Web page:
Antiretroviral therapy, via inhibition of HIV replication, aims to suppress infection-related symptoms and reduce disease progression to achieve reconstitution of cellular immunity. Since the introduction of antiretroviral therapy, the prognosis of HIV patients has improved and the infectiousness or. reduce the risk of transmission.

Reliable use of the drugs is essential for the success of therapy. The therapy must be administered for the rest of the patient's life. In addition, only high antiviral activity and a permanent reduction of the viral load to below 50 RNA copies/ml can prevent the development of resistance with consecutive treatment failure.

Genotypic resistance testing should be performed prior to initiation of therapy, as approximately 10-12% resistant HIV variants are expected in Germany. If resistance is present, the guideline recommends the use of three drugs interpreted as sensitive.

Indications for therapy

Symptomatic HIV-1 infection (CDC stages B and C) is an indication for antiretroviral treatment. HIV nephropathy and symptomatic HIV-associated neurological deficit are also included, according to the guideline.

In asymptomatic patients, an individual risk assessment must be used to decide whether or not patients should receive therapy.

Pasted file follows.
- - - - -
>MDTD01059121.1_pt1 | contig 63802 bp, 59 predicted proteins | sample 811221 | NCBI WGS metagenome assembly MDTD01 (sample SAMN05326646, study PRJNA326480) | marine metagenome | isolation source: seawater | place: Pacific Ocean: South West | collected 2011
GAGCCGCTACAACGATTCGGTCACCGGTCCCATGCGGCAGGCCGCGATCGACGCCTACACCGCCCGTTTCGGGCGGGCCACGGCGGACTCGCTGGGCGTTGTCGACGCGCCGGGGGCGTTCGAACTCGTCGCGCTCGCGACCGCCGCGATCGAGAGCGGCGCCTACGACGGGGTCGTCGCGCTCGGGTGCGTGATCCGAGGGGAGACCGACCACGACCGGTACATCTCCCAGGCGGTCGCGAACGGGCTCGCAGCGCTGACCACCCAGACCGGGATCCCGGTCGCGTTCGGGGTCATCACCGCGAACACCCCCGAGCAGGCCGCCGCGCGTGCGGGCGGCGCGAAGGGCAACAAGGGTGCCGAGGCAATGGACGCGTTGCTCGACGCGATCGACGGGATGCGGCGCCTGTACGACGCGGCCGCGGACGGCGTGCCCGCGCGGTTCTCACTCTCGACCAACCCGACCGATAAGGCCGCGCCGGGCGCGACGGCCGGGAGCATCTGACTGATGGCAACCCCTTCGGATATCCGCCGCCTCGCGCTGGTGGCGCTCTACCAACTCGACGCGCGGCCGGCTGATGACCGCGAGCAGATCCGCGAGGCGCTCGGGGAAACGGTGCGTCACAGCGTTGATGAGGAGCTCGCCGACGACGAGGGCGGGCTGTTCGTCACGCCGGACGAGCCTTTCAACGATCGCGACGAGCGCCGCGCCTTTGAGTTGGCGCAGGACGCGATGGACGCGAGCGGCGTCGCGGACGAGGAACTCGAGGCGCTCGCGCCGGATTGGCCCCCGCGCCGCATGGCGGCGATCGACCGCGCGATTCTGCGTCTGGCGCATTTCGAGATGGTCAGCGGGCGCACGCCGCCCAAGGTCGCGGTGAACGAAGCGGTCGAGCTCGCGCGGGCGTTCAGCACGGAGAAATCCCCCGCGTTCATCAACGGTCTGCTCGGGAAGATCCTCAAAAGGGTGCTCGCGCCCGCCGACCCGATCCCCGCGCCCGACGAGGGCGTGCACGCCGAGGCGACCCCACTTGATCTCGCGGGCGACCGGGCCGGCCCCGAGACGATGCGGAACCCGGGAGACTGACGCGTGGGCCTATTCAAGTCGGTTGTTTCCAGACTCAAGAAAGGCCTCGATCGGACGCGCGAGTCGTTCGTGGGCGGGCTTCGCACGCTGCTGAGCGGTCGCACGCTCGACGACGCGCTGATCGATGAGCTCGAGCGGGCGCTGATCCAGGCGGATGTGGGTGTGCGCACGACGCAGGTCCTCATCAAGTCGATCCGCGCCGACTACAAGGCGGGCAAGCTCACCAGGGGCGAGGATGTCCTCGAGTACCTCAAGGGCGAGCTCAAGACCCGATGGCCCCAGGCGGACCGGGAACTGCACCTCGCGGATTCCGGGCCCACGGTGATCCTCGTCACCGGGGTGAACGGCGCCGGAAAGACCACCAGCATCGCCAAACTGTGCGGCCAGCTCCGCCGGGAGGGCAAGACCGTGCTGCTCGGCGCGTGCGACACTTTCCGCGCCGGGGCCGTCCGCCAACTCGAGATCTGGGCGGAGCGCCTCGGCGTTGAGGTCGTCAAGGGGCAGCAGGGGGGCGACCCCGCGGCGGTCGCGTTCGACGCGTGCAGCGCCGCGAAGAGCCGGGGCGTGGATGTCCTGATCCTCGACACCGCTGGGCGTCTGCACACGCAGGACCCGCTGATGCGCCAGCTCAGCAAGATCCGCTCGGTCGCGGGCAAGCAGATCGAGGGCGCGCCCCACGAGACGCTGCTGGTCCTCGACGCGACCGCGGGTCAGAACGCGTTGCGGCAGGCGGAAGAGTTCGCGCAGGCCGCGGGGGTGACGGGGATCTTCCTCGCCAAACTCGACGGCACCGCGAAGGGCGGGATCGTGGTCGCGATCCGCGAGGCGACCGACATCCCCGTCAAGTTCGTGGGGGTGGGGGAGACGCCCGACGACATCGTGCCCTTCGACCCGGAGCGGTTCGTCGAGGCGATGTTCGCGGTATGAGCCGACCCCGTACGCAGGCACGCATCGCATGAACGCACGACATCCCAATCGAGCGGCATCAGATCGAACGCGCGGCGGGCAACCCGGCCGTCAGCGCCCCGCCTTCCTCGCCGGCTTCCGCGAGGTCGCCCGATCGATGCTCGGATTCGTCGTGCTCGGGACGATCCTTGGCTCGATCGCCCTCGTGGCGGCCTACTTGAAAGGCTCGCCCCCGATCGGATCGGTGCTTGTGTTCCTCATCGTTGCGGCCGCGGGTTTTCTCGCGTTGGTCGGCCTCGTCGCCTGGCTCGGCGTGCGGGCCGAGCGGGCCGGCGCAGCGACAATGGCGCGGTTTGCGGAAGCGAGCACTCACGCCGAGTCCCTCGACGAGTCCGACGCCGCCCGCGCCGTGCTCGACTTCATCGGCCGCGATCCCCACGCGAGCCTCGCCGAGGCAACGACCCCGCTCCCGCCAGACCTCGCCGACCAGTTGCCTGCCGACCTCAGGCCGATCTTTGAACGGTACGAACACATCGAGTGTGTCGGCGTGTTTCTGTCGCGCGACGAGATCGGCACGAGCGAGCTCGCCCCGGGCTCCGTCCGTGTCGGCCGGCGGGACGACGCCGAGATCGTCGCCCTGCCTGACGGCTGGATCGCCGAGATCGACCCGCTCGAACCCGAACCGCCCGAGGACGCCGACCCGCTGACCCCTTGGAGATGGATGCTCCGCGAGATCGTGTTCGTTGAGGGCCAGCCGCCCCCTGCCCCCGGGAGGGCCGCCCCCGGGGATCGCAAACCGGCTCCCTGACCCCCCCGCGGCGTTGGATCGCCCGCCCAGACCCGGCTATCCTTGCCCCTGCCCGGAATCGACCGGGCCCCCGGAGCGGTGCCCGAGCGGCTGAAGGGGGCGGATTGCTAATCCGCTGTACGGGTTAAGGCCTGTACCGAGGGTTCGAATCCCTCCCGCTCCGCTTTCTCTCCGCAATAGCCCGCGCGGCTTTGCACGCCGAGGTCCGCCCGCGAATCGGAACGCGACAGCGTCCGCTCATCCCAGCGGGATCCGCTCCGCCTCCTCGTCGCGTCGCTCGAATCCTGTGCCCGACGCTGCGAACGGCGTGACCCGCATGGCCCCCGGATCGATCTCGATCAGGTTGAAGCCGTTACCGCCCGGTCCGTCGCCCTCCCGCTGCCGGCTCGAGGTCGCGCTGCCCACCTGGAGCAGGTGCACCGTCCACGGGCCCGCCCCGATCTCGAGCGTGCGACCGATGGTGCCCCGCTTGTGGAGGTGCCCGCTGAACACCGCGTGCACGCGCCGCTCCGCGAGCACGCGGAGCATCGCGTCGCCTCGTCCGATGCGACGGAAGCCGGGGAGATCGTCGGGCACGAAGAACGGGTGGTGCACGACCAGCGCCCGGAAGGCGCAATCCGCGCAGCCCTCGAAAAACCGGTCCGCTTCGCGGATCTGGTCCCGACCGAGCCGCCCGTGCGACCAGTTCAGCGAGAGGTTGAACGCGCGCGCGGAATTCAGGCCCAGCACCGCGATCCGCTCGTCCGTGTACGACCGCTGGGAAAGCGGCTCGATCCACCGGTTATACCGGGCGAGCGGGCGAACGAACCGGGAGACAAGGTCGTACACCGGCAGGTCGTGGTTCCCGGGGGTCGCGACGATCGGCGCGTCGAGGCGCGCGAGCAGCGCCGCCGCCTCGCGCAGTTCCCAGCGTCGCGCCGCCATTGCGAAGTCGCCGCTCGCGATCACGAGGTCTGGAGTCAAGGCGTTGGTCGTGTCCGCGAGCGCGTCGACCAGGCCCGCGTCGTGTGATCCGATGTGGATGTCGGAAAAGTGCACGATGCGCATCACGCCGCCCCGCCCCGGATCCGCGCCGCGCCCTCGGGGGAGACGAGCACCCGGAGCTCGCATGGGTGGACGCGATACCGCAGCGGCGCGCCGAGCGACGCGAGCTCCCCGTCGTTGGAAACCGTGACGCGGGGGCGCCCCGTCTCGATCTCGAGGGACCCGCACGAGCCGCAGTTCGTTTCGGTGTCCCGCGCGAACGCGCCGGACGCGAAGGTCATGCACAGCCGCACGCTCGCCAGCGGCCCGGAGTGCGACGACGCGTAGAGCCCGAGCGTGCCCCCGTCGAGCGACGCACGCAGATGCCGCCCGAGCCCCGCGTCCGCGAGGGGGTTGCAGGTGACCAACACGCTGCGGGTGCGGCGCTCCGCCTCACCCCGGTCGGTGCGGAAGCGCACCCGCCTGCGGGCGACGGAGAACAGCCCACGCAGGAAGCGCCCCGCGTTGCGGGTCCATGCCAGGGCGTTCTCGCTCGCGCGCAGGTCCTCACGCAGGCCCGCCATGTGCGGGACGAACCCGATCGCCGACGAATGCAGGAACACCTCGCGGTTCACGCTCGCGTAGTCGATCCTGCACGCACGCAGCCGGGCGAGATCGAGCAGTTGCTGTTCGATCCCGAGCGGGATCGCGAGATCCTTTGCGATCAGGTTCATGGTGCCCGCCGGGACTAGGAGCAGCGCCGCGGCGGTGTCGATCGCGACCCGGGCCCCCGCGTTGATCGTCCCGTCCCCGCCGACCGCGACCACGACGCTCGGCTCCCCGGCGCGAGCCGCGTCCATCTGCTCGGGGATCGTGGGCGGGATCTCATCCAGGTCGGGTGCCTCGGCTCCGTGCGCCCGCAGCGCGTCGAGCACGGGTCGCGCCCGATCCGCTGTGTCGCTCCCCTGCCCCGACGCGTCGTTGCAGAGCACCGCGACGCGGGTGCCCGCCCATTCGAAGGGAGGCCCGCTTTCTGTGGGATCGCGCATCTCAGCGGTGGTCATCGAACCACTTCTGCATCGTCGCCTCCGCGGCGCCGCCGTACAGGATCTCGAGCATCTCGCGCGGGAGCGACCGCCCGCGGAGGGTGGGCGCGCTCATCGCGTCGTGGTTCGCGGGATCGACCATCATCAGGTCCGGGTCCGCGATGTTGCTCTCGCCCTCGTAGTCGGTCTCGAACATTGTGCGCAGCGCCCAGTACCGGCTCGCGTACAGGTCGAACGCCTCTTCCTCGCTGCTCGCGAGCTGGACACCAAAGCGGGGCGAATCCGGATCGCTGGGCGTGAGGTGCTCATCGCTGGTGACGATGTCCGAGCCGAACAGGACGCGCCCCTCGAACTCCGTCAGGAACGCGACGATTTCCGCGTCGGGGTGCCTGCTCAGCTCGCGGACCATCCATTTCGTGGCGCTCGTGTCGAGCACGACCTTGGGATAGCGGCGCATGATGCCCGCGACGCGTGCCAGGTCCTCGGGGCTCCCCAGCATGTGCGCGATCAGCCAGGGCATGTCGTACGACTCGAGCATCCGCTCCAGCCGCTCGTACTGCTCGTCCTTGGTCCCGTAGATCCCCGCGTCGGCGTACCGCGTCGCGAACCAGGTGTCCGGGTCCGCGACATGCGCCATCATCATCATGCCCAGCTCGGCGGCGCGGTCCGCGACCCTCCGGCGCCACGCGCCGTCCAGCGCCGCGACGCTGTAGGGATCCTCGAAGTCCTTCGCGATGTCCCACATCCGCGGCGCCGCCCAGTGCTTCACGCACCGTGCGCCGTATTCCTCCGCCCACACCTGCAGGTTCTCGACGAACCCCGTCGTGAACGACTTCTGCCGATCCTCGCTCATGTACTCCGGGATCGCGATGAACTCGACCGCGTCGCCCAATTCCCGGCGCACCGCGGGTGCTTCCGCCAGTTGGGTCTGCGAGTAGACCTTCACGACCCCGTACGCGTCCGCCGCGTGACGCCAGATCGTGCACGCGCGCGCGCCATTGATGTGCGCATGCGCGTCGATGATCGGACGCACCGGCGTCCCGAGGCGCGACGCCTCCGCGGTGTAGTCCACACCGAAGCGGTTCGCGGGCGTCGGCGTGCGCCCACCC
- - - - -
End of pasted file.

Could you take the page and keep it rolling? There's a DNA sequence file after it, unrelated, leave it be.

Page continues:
Antiretroviral therapy should also be given if the CD4 cell count is between 200-350/μl, as a significantly reduced risk of progression has also been shown in these patients.

Therapy should be initiated in patients with a CD4 cell count between 350-500/μl. In patients with a CD4 cell count>500/μl, therapy can be given according to the guidelines, as the study situation regarding the benefit of therapy is contradictory.

Pregnancy is an indication for therapy because of the goal of materno-fetal transmission prophylaxis.

Additional criteria for a therapy indication are u.a. a high plasma viremia (>100.000 RNA copies/ml), the patient's desire to reduce infectivity, and chronic hepatitis C (HCV) or B (HBV) co-infection. Older age is also associated with a higher progression rate. Thus represents a therapy indication.

Furthermore, therapy should be initiated if there is a rapid decline in CD4 cell count. A high cardiovascular risk also argues for an earlier start of therapy.


Three antiretroviral drugs are usually used in combination, which is referred to as cART (combined Anti-Retroviral Therapy). The use of drugs from different substance classes is intended to prevent the development of resistance through their different mechanisms of action. The use of fixed combinations can improve patient compliance. This is urgently required to prevent the development of resistance, since only a permanent reduction of the viral load to For antiretroviral therapy, various drugs are available: